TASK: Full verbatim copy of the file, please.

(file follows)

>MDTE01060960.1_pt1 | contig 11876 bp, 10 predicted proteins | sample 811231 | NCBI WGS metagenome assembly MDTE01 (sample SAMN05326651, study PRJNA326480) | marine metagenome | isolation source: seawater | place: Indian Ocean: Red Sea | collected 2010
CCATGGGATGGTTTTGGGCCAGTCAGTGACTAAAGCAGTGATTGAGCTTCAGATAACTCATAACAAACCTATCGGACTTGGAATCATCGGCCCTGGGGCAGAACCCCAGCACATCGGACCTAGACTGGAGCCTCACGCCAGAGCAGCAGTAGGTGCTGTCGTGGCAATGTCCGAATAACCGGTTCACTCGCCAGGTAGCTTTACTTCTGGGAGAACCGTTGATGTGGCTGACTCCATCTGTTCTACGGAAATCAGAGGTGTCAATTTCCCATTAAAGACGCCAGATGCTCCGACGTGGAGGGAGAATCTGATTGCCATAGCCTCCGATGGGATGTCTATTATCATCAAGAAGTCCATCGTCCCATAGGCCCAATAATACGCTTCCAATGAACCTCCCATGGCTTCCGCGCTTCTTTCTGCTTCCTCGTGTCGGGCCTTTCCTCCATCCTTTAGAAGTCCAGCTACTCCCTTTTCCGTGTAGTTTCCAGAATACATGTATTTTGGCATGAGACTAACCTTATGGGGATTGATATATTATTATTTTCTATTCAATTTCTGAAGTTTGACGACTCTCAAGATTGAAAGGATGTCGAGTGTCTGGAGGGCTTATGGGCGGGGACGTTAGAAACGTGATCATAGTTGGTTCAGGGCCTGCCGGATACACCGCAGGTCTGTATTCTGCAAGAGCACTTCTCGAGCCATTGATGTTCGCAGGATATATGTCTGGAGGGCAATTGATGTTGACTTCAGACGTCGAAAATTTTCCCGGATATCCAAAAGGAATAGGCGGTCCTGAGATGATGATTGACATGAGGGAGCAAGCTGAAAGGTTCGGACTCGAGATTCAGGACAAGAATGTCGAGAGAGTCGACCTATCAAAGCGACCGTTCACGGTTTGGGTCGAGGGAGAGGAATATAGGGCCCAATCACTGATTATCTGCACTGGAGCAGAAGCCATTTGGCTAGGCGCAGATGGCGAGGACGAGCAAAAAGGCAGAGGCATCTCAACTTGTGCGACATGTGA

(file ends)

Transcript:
>MDTE01060960.1_pt1 | contig 11876 bp, 10 predicted proteins | sample 811231 | NCBI WGS metagenome assembly MDTE01 (sample SAMN05326651, study PRJNA326480) | marine metagenome | isolation source: seawater | place: Indian Ocean: Red Sea | collected 2010
CCATGGGATGGTTTTGGGCCAGTCAGTGACTAAAGCAGTGATTGAGCTTCAGATAACTCATAACAAACCTATCGGACTTGGAATCATCGGCCCTGGGGCAGAACCCCAGCACATCGGACCTAGACTGGAGCCTCACGCCAGAGCAGCAGTAGGTGCTGTCGTGGCAATGTCCGAATAACCGGTTCACTCGCCAGGTAGCTTTACTTCTGGGAGAACCGTTGATGTGGCTGACTCCATCTGTTCTACGGAAATCAGAGGTGTCAATTTCCCATTAAAGACGCCAGATGCTCCGACGTGGAGGGAGAATCTGATTGCCATAGCCTCCGATGGGATGTCTATTATCATCAAGAAGTCCATCGTCCCATAGGCCCAATAATACGCTTCCAATGAACCTCCCATGGCTTCCGCGCTTCTTTCTGCTTCCTCGTGTCGGGCCTTTCCTCCATCCTTTAGAAGTCCAGCTACTCCCTTTTCCGTGTAGTTTCCAGAATACATGTATTTTGGCATGAGACTAACCTTATGGGGATTGATATATTATTATTTTCTATTCAATTTCTGAAGTTTGACGACTCTCAAGATTGAAAGGATGTCGAGTGTCTGGAGGGCTTATGGGCGGGGACGTTAGAAACGTGATCATAGTTGGTTCAGGGCCTGCCGGATACACCGCAGGTCTGTATTCTGCAAGAGCACTTCTCGAGCCATTGATGTTCGCAGGATATATGTCTGGAGGGCAATTGATGTTGACTTCAGACGTCGAAAATTTTCCCGGATATCCAAAAGGAATAGGCGGTCCTGAGATGATGATTGACATGAGGGAGCAAGCTGAAAGGTTCGGACTCGAGATTCAGGACAAGAATGTCGAGAGAGTCGACCTATCAAAGCGACCGTTCACGGTTTGGGTCGAGGGAGAGGAATATAGGGCCCAATCACTGATTATCTGCACTGGAGCAGAAGCCATTTGGCTAGGCGCAGATGGCGAGGACGAGCAAAAAGGCAGAGGCATCTCAACTTGTGCGACATGTGA